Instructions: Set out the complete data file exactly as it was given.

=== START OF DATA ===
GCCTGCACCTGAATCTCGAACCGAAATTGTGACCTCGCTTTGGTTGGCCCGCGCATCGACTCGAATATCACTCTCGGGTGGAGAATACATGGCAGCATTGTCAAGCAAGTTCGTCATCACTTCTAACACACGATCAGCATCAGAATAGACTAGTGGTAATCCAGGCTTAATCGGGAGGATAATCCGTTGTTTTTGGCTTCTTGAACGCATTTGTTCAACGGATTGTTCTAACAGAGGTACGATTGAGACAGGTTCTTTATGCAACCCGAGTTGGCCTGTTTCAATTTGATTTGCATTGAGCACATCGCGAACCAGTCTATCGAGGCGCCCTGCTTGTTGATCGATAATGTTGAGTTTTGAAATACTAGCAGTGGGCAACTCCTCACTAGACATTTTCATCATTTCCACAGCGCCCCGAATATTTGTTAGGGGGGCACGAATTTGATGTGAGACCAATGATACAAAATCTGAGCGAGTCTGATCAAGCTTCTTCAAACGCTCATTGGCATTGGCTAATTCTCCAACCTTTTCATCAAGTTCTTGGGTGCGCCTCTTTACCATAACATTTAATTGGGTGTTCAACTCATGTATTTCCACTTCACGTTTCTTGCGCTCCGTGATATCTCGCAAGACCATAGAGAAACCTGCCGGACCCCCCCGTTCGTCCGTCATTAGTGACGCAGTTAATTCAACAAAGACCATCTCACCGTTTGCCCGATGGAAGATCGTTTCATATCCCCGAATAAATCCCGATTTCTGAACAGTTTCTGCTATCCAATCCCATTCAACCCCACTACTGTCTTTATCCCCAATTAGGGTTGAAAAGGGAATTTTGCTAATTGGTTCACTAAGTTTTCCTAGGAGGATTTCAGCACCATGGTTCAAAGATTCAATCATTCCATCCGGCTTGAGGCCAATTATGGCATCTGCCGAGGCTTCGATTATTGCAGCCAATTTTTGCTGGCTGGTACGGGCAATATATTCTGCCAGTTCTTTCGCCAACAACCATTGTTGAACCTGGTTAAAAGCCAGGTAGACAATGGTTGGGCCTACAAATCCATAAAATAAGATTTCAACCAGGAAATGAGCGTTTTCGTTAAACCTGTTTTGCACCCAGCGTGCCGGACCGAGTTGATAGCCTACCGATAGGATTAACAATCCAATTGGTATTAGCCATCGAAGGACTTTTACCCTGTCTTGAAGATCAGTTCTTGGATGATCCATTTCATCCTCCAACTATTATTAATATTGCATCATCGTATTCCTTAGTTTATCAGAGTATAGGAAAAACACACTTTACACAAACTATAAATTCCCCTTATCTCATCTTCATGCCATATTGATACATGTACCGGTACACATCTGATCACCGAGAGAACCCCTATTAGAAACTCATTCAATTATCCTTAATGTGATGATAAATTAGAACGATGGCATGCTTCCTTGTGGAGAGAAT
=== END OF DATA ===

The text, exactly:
GCCTGCACCTGAATCTCGAACCGAAATTGTGACCTCGCTTTGGTTGGCCCGCGCATCGACTCGAATATCACTCTCGGGTGGAGAATACATGGCAGCATTGTCAAGCAAGTTCGTCATCACTTCTAACACACGATCAGCATCAGAATAGACTAGTGGTAATCCAGGCTTAATCGGGAGGATAATCCGTTGTTTTTGGCTTCTTGAACGCATTTGTTCAACGGATTGTTCTAACAGAGGTACGATTGAGACAGGTTCTTTATGCAACCCGAGTTGGCCTGTTTCAATTTGATTTGCATTGAGCACATCGCGAACCAGTCTATCGAGGCGCCCTGCTTGTTGATCGATAATGTTGAGTTTTGAAATACTAGCAGTGGGCAACTCCTCACTAGACATTTTCATCATTTCCACAGCGCCCCGAATATTTGTTAGGGGGGCACGAATTTGATGTGAGACCAATGATACAAAATCTGAGCGAGTCTGATCAAGCTTCTTCAAACGCTCATTGGCATTGGCTAATTCTCCAACCTTTTCATCAAGTTCTTGGGTGCGCCTCTTTACCATAACATTTAATTGGGTGTTCAACTCATGTATTTCCACTTCACGTTTCTTGCGCTCCGTGATATCTCGCAAGACCATAGAGAAACCTGCCGGACCCCCCCGTTCGTCCGTCATTAGTGACGCAGTTAATTCAACAAAGACCATCTCACCGTTTGCCCGATGGAAGATCGTTTCATATCCCCGAATAAATCCCGATTTCTGAACAGTTTCTGCTATCCAATCCCATTCAACCCCACTACTGTCTTTATCCCCAATTAGGGTTGAAAAGGGAATTTTGCTAATTGGTTCACTAAGTTTTCCTAGGAGGATTTCAGCACCATGGTTCAAAGATTCAATCATTCCATCCGGCTTGAGGCCAATTATGGCATCTGCCGAGGCTTCGATTATTGCAGCCAATTTTTGCTGGCTGGTACGGGCAATATATTCTGCCAGTTCTTTCGCCAACAACCATTGTTGAACCTGGTTAAAAGCCAGGTAGACAATGGTTGGGCCTACAAATCCATAAAATAAGATTTCAACCAGGAAATGAGCGTTTTCGTTAAACCTGTTTTGCACCCAGCGTGCCGGACCGAGTTGATAGCCTACCGATAGGATTAACAATCCAATTGGTATTAGCCATCGAAGGACTTTTACCCTGTCTTGAAGATCAGTTCTTGGATGATCCATTTCATCCTCCAACTATTATTAATATTGCATCATCGTATTCCTTAGTTTATCAGAGTATAGGAAAAACACACTTTACACAAACTATAAATTCCCCTTATCTCATCTTCATGCCATATTGATACATGTACCGGTACACATCTGATCACCGAGAGAACCCCTATTAGAAACTCATTCAATTATCCTTAATGTGATGATAAATTAGAACGATGGCATGCTTCCTTGTGGAGAGAAT